The Boyne City Public Schools Board of Education discussed its student goals, including a potential multi-use community building at a board work session last week.
The special session, which occurred on Monday Oct. 13 prior to the board’s regular meeting, also entailed discussions about the school’s emergency fund, class size, programming and more.
“When we work on our student goals process, we have five main goals that we work at,” said Boyne City Public Schools Superintendent Peter Moss. “We want them to be literate, which means we want them to be able to read and write and comprehend. We want them to be able to problem solve… We want kids to be able to be good citizens, and so they have an understanding how government works and how the political process works, the origins of our country and what our law is based upon.”
The board discussed the benefits of having a multi-use building on school property in hopes that it could bring more students to attend Boyne City schools.
One member asked whether it would make a difference if the potential student was on the campus via the athletic building, if the child would be familiarized with the school enough to choose Boyne Public.
The board discussed the uses of the building for the students, which included a stage for the drama club to utilize, opening it up on Friday nights as a family night.
Moss discussed the advantages of creating an environment that caters to a diverse student population.
“At one time we were getting a pretty good number of children from Boyne Falls,” he said. “Boyne falls has been aggressive this year and developed their own pre-school program, and so a lot of the Boyne Falls kids are staying there… Once kids start going to a certain school, moms and dads get very comfortable, you get that circle of friends and they like that idea that their kids will stay there. That is an advantage of having retention.”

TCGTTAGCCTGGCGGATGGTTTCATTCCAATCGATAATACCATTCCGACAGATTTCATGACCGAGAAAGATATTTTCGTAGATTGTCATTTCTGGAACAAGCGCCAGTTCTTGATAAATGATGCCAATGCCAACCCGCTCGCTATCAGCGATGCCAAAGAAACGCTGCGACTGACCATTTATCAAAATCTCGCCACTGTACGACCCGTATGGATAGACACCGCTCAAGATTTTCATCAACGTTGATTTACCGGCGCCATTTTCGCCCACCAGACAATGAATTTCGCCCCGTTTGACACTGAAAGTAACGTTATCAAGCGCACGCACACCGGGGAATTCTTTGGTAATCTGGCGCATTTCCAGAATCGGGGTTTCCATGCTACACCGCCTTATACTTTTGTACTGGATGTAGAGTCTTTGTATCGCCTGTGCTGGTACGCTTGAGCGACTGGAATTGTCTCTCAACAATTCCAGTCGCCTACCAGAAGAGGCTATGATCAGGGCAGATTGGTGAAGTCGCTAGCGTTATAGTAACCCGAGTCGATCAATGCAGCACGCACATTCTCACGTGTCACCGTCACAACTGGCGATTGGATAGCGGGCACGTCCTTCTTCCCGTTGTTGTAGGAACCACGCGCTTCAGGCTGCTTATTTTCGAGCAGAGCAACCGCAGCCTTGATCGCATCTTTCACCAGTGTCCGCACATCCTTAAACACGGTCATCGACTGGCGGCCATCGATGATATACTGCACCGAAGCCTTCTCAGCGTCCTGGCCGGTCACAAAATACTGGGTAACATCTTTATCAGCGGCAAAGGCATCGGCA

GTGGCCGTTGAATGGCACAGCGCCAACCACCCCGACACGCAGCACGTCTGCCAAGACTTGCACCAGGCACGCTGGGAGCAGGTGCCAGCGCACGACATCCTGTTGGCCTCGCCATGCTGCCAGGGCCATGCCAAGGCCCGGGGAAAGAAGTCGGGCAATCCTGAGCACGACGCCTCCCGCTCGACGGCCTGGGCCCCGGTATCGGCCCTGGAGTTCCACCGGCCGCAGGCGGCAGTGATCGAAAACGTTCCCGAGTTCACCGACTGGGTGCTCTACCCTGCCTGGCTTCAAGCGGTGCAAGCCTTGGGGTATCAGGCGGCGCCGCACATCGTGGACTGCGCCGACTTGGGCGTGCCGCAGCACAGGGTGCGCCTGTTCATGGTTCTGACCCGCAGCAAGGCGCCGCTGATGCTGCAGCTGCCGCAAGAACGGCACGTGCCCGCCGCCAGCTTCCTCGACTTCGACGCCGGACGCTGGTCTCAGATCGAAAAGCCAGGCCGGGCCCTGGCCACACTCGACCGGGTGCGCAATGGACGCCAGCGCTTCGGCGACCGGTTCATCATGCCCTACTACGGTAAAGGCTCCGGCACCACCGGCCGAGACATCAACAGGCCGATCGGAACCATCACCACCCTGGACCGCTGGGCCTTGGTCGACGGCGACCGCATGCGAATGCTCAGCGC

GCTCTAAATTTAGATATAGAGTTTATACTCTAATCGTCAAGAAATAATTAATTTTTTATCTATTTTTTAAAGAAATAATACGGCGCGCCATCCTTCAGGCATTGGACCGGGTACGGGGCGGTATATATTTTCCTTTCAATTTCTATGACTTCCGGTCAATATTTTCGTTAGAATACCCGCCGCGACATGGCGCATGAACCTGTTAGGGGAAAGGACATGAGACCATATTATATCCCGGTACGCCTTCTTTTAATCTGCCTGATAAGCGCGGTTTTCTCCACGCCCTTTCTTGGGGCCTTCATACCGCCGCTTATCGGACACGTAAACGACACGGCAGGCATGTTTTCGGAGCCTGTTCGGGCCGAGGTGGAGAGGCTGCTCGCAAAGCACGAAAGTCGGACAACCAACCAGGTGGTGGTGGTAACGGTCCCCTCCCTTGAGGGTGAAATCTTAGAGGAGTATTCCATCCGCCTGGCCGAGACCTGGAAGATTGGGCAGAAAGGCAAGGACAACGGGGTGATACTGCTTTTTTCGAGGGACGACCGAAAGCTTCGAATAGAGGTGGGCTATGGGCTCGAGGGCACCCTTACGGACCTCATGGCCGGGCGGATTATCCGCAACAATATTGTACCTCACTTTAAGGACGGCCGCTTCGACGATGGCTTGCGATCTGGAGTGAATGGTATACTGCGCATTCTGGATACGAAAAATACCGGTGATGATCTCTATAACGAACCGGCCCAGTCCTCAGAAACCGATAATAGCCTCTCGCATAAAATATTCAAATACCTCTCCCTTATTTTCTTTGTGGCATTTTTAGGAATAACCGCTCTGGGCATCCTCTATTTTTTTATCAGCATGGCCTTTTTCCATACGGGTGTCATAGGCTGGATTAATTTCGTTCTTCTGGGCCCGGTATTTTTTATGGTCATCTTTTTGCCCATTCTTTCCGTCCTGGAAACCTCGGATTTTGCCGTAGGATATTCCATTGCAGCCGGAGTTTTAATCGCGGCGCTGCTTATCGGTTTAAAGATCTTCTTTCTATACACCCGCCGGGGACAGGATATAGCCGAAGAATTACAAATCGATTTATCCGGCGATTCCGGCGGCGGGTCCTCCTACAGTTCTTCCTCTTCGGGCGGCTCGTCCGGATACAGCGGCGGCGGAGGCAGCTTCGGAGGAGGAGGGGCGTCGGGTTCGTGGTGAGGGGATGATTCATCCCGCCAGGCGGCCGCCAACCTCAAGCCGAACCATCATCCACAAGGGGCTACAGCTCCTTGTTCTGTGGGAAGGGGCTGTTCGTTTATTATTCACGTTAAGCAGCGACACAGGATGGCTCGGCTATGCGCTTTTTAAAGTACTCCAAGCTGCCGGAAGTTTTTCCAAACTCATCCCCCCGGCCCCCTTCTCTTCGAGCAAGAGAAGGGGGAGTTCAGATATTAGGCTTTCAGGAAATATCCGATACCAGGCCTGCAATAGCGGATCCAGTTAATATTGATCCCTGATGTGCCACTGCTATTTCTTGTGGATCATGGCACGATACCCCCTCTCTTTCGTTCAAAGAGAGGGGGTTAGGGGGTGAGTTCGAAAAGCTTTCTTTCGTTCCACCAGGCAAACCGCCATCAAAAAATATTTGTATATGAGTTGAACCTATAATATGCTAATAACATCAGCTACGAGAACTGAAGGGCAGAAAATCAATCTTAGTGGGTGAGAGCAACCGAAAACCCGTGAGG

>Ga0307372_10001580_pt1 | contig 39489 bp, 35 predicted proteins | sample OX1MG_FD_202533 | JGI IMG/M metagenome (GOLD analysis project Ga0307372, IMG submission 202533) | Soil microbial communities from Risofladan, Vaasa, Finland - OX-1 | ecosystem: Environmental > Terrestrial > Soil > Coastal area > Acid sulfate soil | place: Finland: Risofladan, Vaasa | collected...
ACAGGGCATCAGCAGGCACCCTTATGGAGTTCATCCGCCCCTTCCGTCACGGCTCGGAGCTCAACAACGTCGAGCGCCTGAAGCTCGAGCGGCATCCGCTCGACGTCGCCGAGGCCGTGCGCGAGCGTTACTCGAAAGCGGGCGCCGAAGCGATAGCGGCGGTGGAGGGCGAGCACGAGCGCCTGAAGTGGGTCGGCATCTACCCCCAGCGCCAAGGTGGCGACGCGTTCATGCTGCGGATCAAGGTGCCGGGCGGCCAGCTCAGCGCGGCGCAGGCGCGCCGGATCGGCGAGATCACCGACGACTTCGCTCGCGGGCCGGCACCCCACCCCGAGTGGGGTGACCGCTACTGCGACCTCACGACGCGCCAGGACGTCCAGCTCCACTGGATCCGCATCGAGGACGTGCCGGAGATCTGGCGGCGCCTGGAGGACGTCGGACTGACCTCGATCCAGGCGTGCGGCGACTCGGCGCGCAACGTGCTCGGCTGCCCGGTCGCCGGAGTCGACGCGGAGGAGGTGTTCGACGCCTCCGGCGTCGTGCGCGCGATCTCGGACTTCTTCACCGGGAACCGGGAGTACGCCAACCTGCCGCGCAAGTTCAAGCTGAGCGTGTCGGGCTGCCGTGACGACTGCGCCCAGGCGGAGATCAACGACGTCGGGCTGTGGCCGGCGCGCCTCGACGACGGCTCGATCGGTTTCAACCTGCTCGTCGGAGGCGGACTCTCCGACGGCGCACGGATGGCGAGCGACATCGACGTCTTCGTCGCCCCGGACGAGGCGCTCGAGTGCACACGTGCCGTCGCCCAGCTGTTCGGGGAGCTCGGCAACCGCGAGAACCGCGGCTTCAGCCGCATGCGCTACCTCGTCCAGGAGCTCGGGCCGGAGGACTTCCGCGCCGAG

The board members listed what they would require in order to progress with the hypothetical situation of up-keeping this building and supporting it on their property.
One board member said she requested proper studies and surveys and a funding plan. She also told the board she understands the multiple uses for the community and students but doesn’t know enough about the project.
“You have to be flexible with the building space that you have, and you have to look towards the future, too,” said Boyne City Elementary School Principal Mark Fralick, adding that enrollment could decline but that there are no empty classrooms at this time.
The board agreed to create a building committee that will consist of three people or fewer, and will post meetings weekly to discuss the matter further.
The level of funds necessary for the school’s rainy day fund was also discussed.
One board member asked if they should aim for a 15 percent equity fund, but the board came to an agreement that a 10 percent equity fund would be sufficient.
“We want to add to the goals: preserve student programing (and) maintain reasonable class size,” said Moss.